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    Do I really need to learn a new tool? What does smartfox do that isn't trivial to program into unity's server system?

    I'm thinking, on each server, have a file with player information, (each player on that server will always log into that server) and a Unity instance for each map in the game. What's wrong with that?

    BTW: We have Dynamic DNS at our house, and technically, our house has a constant URL, not a constant IP. Will this be a problem?
     
  17. simone007

    simone007

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    @Stimarco: awesome answer
     
  18. Demi

    Demi

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    Let me put it this way..

    I been working on a MMO for years and years. The MMORPG is the most difficult piece of engineering you will every attempt in computer science. It is not to steer you away but to point out to you what is the internal workings of this type of software engineering.

    Now you're somewhat on the right track here. You need a client that can do graphics and has the capability to connect to the server. But, before you get into just a client you need a server. The following are a MUST have.

    Your need a simulation engine that is capable of maintaining its state machine no matter what happens. If you take it down it has to come back exactly like it was before it was taken offline. Unity can not do this so you will need to write your own which means you need to understand state machines, artificial intelligence and physics.

    You need a database infracture that can handle 1000s of transactions per second and is bomb proof. Loose your players data and you loose your players. Unity can not do this but mySQL can so you need to learn database programming and how to interface database to client efficiently. Smartfox is a start and is saleable but you still need to learn how to program your database. Nice thing with a java based server it is platform independent so when you grow to the point you really need the horsepower buy a mainframe.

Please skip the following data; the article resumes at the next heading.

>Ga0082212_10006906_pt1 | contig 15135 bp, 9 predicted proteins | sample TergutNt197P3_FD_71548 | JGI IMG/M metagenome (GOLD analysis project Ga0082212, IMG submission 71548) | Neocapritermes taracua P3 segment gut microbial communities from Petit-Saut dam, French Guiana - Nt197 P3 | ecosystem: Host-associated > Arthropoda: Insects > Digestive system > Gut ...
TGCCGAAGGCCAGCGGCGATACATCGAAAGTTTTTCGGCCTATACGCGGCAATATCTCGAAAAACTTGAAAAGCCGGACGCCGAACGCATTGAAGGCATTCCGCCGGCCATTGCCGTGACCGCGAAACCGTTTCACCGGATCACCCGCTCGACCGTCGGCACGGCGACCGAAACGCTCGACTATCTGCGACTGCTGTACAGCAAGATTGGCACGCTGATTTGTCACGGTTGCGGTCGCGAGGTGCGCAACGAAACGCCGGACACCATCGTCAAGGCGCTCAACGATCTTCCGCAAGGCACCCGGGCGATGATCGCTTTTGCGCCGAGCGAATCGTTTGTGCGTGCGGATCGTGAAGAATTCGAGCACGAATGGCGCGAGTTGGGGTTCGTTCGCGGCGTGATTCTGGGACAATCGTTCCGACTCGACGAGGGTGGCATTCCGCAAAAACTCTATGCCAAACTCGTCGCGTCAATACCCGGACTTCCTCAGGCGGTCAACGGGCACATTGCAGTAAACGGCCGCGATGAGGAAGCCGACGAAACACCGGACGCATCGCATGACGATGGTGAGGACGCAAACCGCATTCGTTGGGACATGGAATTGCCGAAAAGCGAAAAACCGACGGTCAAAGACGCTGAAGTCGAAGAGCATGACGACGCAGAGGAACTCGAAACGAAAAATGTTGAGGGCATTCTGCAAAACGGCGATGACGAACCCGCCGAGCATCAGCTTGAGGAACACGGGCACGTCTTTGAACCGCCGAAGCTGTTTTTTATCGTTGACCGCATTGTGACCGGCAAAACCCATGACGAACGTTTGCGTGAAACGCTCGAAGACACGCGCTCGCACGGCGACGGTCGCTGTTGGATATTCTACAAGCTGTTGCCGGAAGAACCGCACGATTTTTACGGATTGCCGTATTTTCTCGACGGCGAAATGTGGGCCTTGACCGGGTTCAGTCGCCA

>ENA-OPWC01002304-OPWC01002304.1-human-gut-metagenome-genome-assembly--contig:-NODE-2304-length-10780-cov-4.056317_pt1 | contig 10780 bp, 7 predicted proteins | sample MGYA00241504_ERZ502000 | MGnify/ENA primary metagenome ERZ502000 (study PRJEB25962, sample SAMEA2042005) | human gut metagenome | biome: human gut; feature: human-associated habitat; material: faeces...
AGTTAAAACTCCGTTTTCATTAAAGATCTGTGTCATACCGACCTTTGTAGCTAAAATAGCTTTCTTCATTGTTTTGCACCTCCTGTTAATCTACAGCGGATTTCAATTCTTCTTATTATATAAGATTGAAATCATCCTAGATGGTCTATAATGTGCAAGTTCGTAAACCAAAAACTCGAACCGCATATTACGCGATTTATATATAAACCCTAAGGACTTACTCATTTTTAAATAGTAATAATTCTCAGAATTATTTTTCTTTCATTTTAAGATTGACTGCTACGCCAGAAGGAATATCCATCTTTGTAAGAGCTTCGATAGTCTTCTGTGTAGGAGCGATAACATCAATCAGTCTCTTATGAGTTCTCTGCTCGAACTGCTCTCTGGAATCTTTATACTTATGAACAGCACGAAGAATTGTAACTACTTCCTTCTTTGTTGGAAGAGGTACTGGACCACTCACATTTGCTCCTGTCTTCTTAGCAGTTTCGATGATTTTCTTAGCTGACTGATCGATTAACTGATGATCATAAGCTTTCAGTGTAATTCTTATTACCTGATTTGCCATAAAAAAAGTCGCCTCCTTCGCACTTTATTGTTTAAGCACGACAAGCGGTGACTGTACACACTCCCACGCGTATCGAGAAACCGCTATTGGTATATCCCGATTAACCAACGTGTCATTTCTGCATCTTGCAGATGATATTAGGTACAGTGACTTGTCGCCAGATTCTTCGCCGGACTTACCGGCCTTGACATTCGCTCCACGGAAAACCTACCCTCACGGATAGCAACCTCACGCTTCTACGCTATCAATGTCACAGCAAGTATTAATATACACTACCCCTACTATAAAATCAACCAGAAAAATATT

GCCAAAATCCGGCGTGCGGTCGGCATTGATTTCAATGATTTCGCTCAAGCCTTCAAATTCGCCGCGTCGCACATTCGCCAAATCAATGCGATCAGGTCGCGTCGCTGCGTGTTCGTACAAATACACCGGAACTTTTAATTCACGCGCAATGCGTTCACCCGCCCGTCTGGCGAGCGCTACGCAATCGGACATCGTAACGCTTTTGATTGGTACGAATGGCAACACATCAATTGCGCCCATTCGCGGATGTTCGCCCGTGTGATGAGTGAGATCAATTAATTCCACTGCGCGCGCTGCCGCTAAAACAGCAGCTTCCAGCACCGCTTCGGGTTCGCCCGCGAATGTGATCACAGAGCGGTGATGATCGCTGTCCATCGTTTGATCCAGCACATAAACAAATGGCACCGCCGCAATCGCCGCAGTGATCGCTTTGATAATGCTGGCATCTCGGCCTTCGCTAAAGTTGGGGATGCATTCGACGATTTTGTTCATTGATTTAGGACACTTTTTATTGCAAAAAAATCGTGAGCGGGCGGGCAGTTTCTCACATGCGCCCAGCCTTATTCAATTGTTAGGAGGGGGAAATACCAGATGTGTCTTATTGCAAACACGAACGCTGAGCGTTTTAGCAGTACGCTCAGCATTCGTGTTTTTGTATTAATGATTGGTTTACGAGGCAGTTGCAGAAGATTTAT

You need hardware that can handle giga-bit connections and is capable of clustering. Most small home based servers can take on a few players in real time simulations but to get maximum connectivity you need as a minimum a T1 line but a G6 be better. Good place to get this is Rackspace. The prices are reasonable. You can go with clod servers and pay on demand. Best pricing you can get probably 600 bucks a month for a dictated server that can handle the state machine and 3000 clients.

    Now that you have the server you need a storyline that can grasp the player and keep them coming back. You need as a minimum at least 2000 quests. You need a world size that is reasonable and populated with enough content that keeps other interested.

    Making a MMO is work, work and more work and once you get it going then the real work starts keeping it running.


    I will comment on several other here. Esenthel is a great piece of software. It has a basic networking design and is not even close to being capable of being a state machine and server. Esenthel does not have a database for world design so you need to remember where you put things so you can navigate back with go to x,y position. Esenthel does not have any foliage or tree capability unless you get the source for 100,000 bucks.

    Ryzom is that complex piece of software. It is beyond a novice capability to even grasp the internal workings. I have worked with, compiled and set up a Ryzom server. The downside of Ryzom is exactly what the OP is trying to get away from. Ryzom requires 3DSMax to even get a mesh into. There are no other pipelines into the engine except through 3DSMax. Every piece of interface to get things into the engine require command line input. There is no easy button called (make/install). The toolset is more difficult than the C++ programming of the engine.